J/111 Goes Sailing...

ragbag

Anarchist
[

If the only thing you care about is a stripped out balls to the wall handicap racer, no, the J/111 isn't a boat for you. If you're like most buyers in this size range, you foster some hope for some dual use, with racing as your primary focus, you should look at this boat.
I can relate to that sentiment. I had a stripped out balls to the wall racer. It was a J/90, loved that boat as a purist. My wife came one time, declared it not a dual use boat. I scared many on that boat with violent wipe outs and seriously hurt at least one crew. I need a boat that has a greater range of use.

 

doghouse

Super Anarchist
[

If the only thing you care about is a stripped out balls to the wall handicap racer, no, the J/111 isn't a boat for you. If you're like most buyers in this size range, you foster some hope for some dual use, with racing as your primary focus, you should look at this boat.
I can relate to that sentiment. I had a stripped out balls to the wall racer. It was a J/90, loved that boat as a purist. My wife came one time, declared it not a dual use boat. I scared many on that boat with violent wipe outs and seriously hurt at least one crew. I need a boat that has a greater range of use.
Sounds like a great boat for you then. :)

 

bshores

Member
208
0
Houston, TX
Thanks for the dockside pics, the boat looks great, but I'd still want to change the furler, mainsheet system, and the wheel. Otherwise, everything else looks good and can't wait to see her sailing in a blow. Looks like JBoats finally went with an upgraded line package so you don't have to spend the first year replacing all the generic stuff.

 

beachball

Super Anarchist
1,127
1
Anyone who's calling this a cruising boat is talking out of their ass. Across the dock when I arrived was a Hunter 35. THAT'S a cruising boat! Pretty much the same LOA and looking at the 2 of them side by side, I was laughing to myself about the cruiser comments here. Couldn't be too much further at opposite ends of the production boat spectrum.
<sigh>
Yeah. Seriously. For PRODUCTION boats. J/Boats will likely sell these by the 100's. Hunter has sold that gin palace by the 100's. It's a business folks- Product, Price, Promotion. How many Summit 35's (more racer focus) or SC 37's (comparable design brief) have sold or will sell in the next 5 years? Bigger production numbers means better resale, which means lower total cost of ownership. You have to make what people want at a price they're willing to pay, and a strong brand helps. J/Boats, Benteau, Hunter, Catalina, they get it and build a lot of boats. Not for everyone for sure, but those 4 combined probably produce 70% to 80% of the 27-45 foot sailboats sold in North America every year. And that size range is the where the sales volume and profits are.

If the only thing you care about is a stripped out balls to the wall handicap racer, no, the J/111 isn't a boat for you. If you're like most buyers in this size range, you foster some hope for some dual use, with racing as your primary focus, you should look at this boat.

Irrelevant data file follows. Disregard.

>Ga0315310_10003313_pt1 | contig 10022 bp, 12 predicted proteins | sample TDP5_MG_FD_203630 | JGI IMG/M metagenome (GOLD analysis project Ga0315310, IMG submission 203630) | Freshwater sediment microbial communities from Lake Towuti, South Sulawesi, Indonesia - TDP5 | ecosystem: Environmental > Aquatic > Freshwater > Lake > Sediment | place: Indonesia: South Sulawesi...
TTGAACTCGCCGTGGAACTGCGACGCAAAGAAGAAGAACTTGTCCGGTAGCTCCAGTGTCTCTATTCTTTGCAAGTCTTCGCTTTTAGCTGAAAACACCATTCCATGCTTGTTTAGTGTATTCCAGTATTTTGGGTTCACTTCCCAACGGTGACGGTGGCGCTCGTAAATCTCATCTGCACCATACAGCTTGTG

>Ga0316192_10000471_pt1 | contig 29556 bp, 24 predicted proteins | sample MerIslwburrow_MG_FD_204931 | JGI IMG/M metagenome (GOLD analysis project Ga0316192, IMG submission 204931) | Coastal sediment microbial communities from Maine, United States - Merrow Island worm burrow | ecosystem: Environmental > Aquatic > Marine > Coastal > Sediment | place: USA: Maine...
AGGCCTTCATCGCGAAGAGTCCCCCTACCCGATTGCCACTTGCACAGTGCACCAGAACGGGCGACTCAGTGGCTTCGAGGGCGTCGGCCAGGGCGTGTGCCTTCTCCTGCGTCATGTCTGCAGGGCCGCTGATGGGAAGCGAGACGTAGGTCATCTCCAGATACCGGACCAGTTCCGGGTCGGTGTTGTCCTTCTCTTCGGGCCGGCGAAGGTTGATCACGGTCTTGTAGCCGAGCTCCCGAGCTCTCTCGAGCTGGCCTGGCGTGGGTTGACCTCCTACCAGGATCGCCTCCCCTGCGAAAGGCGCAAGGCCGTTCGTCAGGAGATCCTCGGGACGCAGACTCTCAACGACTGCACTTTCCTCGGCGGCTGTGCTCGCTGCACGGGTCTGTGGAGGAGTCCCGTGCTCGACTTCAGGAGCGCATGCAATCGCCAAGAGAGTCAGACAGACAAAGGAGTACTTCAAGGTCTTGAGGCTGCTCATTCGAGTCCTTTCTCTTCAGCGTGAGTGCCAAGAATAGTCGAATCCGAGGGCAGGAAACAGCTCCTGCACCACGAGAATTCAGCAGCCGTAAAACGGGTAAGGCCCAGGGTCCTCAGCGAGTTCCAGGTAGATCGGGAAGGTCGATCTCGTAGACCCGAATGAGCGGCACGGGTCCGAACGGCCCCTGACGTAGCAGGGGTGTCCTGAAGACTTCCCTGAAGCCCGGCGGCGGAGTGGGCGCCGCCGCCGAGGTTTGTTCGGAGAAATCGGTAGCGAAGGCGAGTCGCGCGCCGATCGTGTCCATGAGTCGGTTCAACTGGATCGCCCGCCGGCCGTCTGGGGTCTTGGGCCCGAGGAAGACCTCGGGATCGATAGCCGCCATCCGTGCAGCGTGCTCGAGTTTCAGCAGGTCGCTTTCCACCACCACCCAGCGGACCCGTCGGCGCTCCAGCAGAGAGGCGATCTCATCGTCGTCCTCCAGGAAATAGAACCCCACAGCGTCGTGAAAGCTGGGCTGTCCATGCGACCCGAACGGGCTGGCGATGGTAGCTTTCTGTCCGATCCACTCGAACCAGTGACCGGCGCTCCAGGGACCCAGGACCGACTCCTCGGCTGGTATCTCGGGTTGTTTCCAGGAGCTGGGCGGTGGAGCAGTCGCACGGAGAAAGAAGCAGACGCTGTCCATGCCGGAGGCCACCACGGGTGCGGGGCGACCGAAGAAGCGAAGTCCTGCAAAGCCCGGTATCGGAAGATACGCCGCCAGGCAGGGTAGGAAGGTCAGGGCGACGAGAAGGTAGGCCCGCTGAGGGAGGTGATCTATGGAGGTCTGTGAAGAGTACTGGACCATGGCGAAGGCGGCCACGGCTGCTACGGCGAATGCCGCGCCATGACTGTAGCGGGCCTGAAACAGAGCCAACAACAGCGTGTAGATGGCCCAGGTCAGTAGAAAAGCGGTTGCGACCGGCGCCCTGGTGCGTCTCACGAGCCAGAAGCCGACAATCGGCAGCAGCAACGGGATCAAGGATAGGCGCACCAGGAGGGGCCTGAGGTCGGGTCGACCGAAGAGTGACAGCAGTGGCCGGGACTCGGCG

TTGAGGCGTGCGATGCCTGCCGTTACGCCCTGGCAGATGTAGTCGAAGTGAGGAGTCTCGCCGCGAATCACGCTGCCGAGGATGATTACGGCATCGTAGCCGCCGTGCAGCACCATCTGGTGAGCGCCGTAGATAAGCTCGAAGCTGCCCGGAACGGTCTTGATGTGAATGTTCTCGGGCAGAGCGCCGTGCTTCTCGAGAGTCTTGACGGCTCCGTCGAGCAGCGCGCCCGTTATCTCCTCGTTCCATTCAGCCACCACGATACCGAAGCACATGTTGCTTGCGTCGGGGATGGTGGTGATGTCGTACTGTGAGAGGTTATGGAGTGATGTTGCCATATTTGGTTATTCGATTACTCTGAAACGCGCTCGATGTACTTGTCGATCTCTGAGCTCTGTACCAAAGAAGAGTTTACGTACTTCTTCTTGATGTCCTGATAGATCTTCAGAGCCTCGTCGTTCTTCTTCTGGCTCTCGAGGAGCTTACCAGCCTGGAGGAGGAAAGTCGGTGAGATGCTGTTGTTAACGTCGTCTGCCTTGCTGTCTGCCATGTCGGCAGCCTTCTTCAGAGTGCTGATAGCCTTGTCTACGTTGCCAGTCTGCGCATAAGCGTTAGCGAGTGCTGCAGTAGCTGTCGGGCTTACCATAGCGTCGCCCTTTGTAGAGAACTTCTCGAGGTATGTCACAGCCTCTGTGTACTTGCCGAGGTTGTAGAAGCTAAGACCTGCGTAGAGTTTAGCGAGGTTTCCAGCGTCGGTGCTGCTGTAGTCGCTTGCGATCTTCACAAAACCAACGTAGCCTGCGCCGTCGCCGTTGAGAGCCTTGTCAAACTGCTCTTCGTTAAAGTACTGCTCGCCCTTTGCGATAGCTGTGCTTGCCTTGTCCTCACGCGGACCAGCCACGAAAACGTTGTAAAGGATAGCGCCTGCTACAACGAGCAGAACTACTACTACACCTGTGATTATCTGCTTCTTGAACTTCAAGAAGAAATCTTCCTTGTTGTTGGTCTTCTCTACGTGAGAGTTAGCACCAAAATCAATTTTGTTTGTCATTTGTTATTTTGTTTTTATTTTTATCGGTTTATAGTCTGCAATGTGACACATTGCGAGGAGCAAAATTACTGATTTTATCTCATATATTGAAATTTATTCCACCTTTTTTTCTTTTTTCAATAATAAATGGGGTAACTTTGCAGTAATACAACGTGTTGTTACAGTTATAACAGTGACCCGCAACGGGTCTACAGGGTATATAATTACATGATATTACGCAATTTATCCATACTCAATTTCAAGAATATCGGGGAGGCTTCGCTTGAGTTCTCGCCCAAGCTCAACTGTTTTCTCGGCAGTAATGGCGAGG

But WTF do I know. I own a Viper 640 and a 30 year old 4 knot shitbox.
Everything you just wrote after the third period you typed in the above quote( the directly above one, not the top with the highlighted sentence) is 100% correct. And has absolutely NOTHING to do with how completely inaccurate the above highlighted sentence is.
Exactly what I was thinking. doghouse and I were probably sighing in unison when we read this.

 

BoomerangJ

Member
144
0
Rod J and myself took out an entire J/105 team for a test sail this past Friday night. We let them get in their normal crew positions and sail the boat. This was around 5:30 pm shortly after a summer squall blew through the bay. My impressions from what they were saying/discussing follow:

Cockpit ergonomics: Helm, main trimmer, and jib trimmer all LOVED their workstations. All sail controls were easy to work from the rail, in the cockpit, etc.

Spinn trimmer probably needs to stand and brace on the shroud turnbuckles in light air. Gets the weight forward. On this design with bigger fore triangle (Mast more aft)/cabin top it will be necessary to think about crew weight forward.

The boat feels much bigger then it is. The Cockpit, side deck all very roomy. No comparison to a J/105 and the boat is narrower then a J/105! (10.77 ft vs. 11.0 ft.). The cabin is nice and open. Nice nav table, settee cushions, two aft berths and forward v berth. Open airy feel.

Sailing impressions. The number one impression is the boat tacks easy and gets up to speed fast. The keel design must be right. The boat feels very efficient. We were in light air with a couple of nice shots that rolled down on us. Boat handled them well upwind and downwind. The chute is 130 meters square, she accelerated with authority in puffs.

Way fun boat. Smiles all around and lively discussion at dinner afterwards. Hopefully the 105 guys will jump in and comment.

 

Jambalaya

Super Anarchist
6,562
74
Hamble / Paris
In-haulers look like an afterthough. To make the ring's travel path more athwartships, I'd splice it a bit closer to the mast.
I heard from sailmaker (Doyle) that the high clew was done with an eye toward the jib getting hauled in (over the cabin house), so not an afterthought. Sailmaker does believe clew will come down in next generation of sails.The two headsails they have are an AP 106% and a #3 96%. Kites are 110 and 130 sq. meters.
Interesting - those sail sizes are very close together, I'd suggest the OD rule says 106% and a true #4 - otherwise too many sails and expense and hassle. Likewise kites 110 and 130, on the European 105's we run 95 masthead and 80 fractional and personally I'd favour 100+ for the masthead as by the time we chicken out on the masthead (around 30) it's often better to go with no kite.

 

azoria

Member
321
0
Newport NC